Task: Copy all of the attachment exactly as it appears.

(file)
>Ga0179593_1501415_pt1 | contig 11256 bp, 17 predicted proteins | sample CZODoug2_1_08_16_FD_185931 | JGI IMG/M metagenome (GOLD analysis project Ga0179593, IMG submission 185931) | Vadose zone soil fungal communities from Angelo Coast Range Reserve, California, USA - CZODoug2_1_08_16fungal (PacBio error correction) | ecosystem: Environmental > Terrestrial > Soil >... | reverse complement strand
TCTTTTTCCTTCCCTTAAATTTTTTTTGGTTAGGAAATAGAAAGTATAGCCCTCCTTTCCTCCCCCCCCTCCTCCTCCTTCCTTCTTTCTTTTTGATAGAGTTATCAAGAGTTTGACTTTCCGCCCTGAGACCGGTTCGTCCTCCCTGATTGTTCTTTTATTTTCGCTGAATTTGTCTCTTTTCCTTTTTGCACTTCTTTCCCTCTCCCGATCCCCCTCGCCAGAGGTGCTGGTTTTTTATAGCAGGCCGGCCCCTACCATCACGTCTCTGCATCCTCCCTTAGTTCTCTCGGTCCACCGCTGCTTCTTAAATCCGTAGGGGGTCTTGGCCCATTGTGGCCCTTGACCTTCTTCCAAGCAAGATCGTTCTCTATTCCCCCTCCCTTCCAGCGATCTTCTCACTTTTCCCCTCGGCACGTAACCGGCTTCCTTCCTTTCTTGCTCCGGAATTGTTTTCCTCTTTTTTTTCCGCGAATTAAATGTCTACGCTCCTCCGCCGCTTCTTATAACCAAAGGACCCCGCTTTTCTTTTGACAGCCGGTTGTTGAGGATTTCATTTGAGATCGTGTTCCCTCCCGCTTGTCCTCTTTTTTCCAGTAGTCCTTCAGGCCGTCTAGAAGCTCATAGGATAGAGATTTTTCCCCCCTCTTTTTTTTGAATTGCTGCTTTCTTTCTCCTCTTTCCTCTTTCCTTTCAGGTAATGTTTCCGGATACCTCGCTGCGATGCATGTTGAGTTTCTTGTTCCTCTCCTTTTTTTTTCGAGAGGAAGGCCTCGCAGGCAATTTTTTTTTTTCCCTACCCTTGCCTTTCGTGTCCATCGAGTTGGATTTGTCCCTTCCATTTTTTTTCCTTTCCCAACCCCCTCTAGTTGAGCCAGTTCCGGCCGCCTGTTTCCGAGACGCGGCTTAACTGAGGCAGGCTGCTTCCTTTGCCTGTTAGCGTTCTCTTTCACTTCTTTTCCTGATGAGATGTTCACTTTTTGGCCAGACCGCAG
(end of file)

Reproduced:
>Ga0179593_1501415_pt1 | contig 11256 bp, 17 predicted proteins | sample CZODoug2_1_08_16_FD_185931 | JGI IMG/M metagenome (GOLD analysis project Ga0179593, IMG submission 185931) | Vadose zone soil fungal communities from Angelo Coast Range Reserve, California, USA - CZODoug2_1_08_16fungal (PacBio error correction) | ecosystem: Environmental > Terrestrial > Soil >... | reverse complement strand
TCTTTTTCCTTCCCTTAAATTTTTTTTGGTTAGGAAATAGAAAGTATAGCCCTCCTTTCCTCCCCCCCCTCCTCCTCCTTCCTTCTTTCTTTTTGATAGAGTTATCAAGAGTTTGACTTTCCGCCCTGAGACCGGTTCGTCCTCCCTGATTGTTCTTTTATTTTCGCTGAATTTGTCTCTTTTCCTTTTTGCACTTCTTTCCCTCTCCCGATCCCCCTCGCCAGAGGTGCTGGTTTTTTATAGCAGGCCGGCCCCTACCATCACGTCTCTGCATCCTCCCTTAGTTCTCTCGGTCCACCGCTGCTTCTTAAATCCGTAGGGGGTCTTGGCCCATTGTGGCCCTTGACCTTCTTCCAAGCAAGATCGTTCTCTATTCCCCCTCCCTTCCAGCGATCTTCTCACTTTTCCCCTCGGCACGTAACCGGCTTCCTTCCTTTCTTGCTCCGGAATTGTTTTCCTCTTTTTTTTCCGCGAATTAAATGTCTACGCTCCTCCGCCGCTTCTTATAACCAAAGGACCCCGCTTTTCTTTTGACAGCCGGTTGTTGAGGATTTCATTTGAGATCGTGTTCCCTCCCGCTTGTCCTCTTTTTTCCAGTAGTCCTTCAGGCCGTCTAGAAGCTCATAGGATAGAGATTTTTCCCCCCTCTTTTTTTTGAATTGCTGCTTTCTTTCTCCTCTTTCCTCTTTCCTTTCAGGTAATGTTTCCGGATACCTCGCTGCGATGCATGTTGAGTTTCTTGTTCCTCTCCTTTTTTTTTCGAGAGGAAGGCCTCGCAGGCAATTTTTTTTTTTCCCTACCCTTGCCTTTCGTGTCCATCGAGTTGGATTTGTCCCTTCCATTTTTTTTCCTTTCCCAACCCCCTCTAGTTGAGCCAGTTCCGGCCGCCTGTTTCCGAGACGCGGCTTAACTGAGGCAGGCTGCTTCCTTTGCCTGTTAGCGTTCTCTTTCACTTCTTTTCCTGATGAGATGTTCACTTTTTGGCCAGACCGCAG